A Marble Persephone From the Marques
By CAROL VOGEL
Published: May 26, 2011Several months ago Florent Heintz, head of Sotheby’s antiquities department, consigned a Roman marble sarcophagus panel from about A.D. 190-200 for his June 8 auction in New York. There were no good photographs of it, but the panel was known to scholars even if its whereabouts were unknown for more than 30 years.
The panel, which depicts the rape of Persephone, comes with an interesting provenance. Beginning in 1776 it belonged to William Petty Fitzmaurice, the second earl of Shelburne, later first marquess of Lansdowne, who displayed it in the ballroom of Lansdowne House. The panel is being sold by an unidentified California collector who inherited the antiquity from his father.
Lansdowne House, designed by Robert Adam for the earl of Bute in the early 1760s, is particularly meaningful as a provenance to anyone in the fields of antiquities, neo-Classical architecture or furniture. The building still stands in the Mayfair section of London, although in 1930 it was converted into a club. Two wings were demolished, and in 1931 the drawing room was sold to the Philadelphia Museum of Art and the dining room to the Metropolitan Museum of Art. (Other museums in the United States and in Europe have sculptures from the house as well.)
When he began researching the panel, Mr. Heintz saw a picture of it in a book about 18th- and early-19th-century English antiquities. The photograph, taken before 1930, showed the ballroom at Lansdowne House; the panel was inset like a relief high on the wall and in the company of other panels. “That’s when I thought it would be fun to see where the others were,” he said.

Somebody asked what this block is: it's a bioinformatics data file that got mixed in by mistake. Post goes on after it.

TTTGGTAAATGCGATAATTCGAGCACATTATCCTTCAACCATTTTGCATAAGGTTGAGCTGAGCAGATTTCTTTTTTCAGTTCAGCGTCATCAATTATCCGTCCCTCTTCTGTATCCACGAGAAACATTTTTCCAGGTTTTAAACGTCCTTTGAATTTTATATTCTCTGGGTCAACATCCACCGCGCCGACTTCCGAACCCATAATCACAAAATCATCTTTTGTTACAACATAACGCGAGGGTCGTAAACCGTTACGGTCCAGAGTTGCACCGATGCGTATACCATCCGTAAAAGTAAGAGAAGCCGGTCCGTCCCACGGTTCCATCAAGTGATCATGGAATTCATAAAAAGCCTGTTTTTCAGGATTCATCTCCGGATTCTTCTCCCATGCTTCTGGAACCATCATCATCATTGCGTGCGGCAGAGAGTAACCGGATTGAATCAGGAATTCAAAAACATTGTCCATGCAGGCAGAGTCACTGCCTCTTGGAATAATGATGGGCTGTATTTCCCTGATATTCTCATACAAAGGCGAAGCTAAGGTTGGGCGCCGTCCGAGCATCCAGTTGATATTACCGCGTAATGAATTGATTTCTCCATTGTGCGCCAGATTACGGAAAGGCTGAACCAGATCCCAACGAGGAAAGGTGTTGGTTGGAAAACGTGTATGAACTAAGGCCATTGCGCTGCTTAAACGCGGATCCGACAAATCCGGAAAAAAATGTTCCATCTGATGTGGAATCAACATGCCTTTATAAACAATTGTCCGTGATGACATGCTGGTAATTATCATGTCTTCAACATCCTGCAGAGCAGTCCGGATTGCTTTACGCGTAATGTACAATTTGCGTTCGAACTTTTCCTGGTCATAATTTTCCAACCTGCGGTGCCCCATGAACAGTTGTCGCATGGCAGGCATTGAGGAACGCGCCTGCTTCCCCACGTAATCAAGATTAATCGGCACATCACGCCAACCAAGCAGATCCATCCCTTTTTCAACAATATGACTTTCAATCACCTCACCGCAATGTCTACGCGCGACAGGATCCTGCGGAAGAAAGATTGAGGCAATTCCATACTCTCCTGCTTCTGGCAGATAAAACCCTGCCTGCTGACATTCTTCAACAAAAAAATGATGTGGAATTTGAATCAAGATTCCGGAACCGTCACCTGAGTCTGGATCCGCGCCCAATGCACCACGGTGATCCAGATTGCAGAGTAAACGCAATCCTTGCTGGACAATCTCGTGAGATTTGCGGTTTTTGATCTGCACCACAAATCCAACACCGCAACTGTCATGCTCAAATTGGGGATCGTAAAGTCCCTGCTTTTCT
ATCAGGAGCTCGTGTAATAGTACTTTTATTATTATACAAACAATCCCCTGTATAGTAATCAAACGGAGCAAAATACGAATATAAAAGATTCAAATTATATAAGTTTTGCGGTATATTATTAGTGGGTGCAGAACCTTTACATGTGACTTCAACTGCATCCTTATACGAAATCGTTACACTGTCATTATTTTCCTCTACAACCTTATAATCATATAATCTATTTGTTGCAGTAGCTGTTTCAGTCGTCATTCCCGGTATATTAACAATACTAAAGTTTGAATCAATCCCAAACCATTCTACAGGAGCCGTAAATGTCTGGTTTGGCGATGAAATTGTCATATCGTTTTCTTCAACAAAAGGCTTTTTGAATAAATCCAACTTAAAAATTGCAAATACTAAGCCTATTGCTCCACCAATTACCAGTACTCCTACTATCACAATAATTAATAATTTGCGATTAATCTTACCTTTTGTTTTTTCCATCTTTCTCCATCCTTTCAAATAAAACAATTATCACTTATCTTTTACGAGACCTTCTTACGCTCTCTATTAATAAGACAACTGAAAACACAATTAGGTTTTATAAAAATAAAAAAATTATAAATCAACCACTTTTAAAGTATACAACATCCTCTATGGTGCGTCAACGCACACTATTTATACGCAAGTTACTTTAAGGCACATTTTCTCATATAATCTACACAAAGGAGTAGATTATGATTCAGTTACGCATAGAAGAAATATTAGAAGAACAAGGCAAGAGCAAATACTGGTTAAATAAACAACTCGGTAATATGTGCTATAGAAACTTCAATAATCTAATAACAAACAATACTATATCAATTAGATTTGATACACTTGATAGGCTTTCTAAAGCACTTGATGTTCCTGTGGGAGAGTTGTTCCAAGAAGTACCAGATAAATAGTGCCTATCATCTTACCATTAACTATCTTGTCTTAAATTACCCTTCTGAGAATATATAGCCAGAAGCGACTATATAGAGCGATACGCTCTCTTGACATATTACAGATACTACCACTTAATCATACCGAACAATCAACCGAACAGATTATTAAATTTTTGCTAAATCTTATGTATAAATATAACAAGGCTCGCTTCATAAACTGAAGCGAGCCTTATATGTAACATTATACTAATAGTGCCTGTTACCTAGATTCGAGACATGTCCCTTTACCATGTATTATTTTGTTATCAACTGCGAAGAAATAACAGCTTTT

The more he started digging, the more he learned. There had been, for instance, two auctions of property from the collection of the marquess of Lansdowne, one at Christie’s in 1930 and another at Sotheby’s in 1972. Other sales included furniture, art and objects from the house. Looking at the past auctions Mr. Heintz realized that another relief panel from a sarcophagus — depicting muses and dating from the third century A.D. — belonged to a well-known Sotheby’s client who had bought it at Christie’s in New York in 1998.
Mr. Heintz persuaded the unidentified owner of this panel to sell his on June 8 too. The two panels are very different. The first, a mythological scene, is large for a sarcophagus — it measures about 3 feet by 6 feet — and its composition is quite dramatic. It is estimated to sell for $400,000 to $600,000. The second panel is a long frieze of muses surrounding a full-length depiction of the entombed, who is flanked by Hermes and Athena. This one is estimated to fetch $300,000 to $500,000. The panels have not been seen together since 1930.
“There are other reliefs from Lansdowne House too,” Mr. Heintz said, “that are now in the Getty Villa in Malibu.”